Mar 11, 2019Green New Deal elements seen in agricultural industry
The calls to support an agricultural industry that is environmentally sound and sustainable have been trending upwards in recent weeks as a prominent component of the Green New Deal, a set of economic stimulus programs proposed by members of Congress to address the threat of climate change.
The resolution suggests that lawmakers work collaboratively with farmers and ranchers in the United States to eliminate pollution and greenhouse gas emissions from the agricultural sector by investing in sustainable farming and land use practices that increase soil health.
University of California Cooperative Extension plays an active and ongoing role in this effort, a role that was showcased at the third Ag Innovations Conference in March. Held in Santa Maria, the event was centered on the potential for using biological solutions for the challenges faced in agricultural production – such as pest control and nutrient management.
Many organic growers are already using these products successfully. Conference organizer Surendra Dara, UCCE advisor in Santa Barbara and San Luis Obispo counties, believes increasing the use of biologicals in conventional agriculture, which represents a much larger part of the industry, holds promise for reducing the use of chemical pesticides, cutting back nitrogen inputs and sequestering carbon in healthy farmland soil.
The market for biologicals in agriculture is growing. Organic farming is increasing in acreage because of consumer demand for food grown without synthetic inputs. In the conventional sector, farmers are wary of the new biological projects, probably because of past experiences with “snake oil” products that made glowing claims, but came up short. They are looking for scientific research that confirms their effectiveness.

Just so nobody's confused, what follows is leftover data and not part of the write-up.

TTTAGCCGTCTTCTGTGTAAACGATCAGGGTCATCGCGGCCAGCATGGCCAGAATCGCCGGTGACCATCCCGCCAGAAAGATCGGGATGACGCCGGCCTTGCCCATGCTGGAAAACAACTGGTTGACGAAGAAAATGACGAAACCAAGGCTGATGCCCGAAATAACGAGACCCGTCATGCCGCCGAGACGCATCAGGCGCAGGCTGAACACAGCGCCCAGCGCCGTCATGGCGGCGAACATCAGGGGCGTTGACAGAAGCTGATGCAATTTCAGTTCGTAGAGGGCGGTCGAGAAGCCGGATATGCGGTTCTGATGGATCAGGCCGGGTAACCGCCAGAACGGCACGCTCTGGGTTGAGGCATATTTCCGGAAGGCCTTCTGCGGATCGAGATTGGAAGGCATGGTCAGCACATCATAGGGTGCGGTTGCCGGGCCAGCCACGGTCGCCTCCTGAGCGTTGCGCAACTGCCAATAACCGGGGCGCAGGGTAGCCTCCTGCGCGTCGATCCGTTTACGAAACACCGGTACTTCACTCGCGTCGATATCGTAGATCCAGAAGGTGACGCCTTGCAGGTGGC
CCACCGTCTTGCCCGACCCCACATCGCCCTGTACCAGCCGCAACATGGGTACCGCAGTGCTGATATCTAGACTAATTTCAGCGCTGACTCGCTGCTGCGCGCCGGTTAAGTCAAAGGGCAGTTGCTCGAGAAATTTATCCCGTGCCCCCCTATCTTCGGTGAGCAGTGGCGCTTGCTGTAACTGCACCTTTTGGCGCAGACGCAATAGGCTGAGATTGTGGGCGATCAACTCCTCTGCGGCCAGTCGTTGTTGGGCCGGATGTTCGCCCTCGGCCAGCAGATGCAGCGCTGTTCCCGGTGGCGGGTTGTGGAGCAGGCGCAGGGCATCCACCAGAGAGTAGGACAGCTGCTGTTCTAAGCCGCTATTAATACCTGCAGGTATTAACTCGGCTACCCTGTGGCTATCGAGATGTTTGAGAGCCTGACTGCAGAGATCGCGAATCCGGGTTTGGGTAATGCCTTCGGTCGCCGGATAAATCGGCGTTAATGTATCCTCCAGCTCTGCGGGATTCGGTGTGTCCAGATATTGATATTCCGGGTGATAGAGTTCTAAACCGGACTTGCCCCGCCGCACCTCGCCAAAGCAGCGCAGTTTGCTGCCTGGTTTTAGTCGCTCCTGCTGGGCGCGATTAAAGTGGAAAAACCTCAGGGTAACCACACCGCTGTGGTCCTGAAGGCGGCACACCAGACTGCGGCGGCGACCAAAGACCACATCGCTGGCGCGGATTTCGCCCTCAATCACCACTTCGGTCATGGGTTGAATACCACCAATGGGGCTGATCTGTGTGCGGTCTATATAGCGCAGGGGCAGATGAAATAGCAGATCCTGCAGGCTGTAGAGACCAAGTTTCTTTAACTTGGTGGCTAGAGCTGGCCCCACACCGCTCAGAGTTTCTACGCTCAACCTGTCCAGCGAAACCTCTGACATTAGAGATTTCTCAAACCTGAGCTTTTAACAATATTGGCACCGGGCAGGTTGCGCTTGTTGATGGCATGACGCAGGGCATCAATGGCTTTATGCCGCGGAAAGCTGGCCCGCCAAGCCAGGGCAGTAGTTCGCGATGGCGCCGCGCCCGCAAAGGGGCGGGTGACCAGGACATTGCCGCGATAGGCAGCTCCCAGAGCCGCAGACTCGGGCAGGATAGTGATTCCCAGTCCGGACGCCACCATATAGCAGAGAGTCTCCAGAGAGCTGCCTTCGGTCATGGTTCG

“The most important thing we can do is remove the stigma about efficacy,” Dara said. “Conventional options are inexpensive and they are generally perceived to work better. It is a hard thing to shake.”
Finding funding for research in biologicals is another obstacle.
“Much more funding is available to research in conventional practices,” Dara said. “It’s challenging for us. We must rely on industry support.”
Dara has conducted multiple studies demonstrating the potential of biologicals in crop production. At the March conference, he shared the results of experiments in tomato, strawberry and grape production in which he compared products containing seaweed extracts, silicon and beneficial bacteria and fungi.
“Many of the treatments worked well,” Dara said. “We saw some improved yield and good pest control.”
Research results are a key for mainstreaming biologicals in the ag industry, said Bill Schwoerer a speaker at the conference who represents Concentric Ag in San Luis Obispo, a company that produces biological optimizers for soil, seed and plant vigor. Concentric and other companies that are marketing biologicals said expectations need to be managed.
“It’s not a silver bullet,” he said. “It’s a tool to help you farm and produce a better crop.”
Concentric’s product is a unique metabolite brew that contains seven bacteria and three fungi.
“It mimics a healthy soil microbiome,” Schwoerer said. “It’s important to note, with these products, we see more improvements under stress conditions. That’s the nature of the product.”
Ashraf El-kereamy, the former UCCE viticulture advisor in Kern County who was recently promoted to UCCE specialist at the UC Lindcove Research and Extension Center, presented results of his first year of research on seaweed extract applications on Flame seedless and Allison grape varieties in Kern County.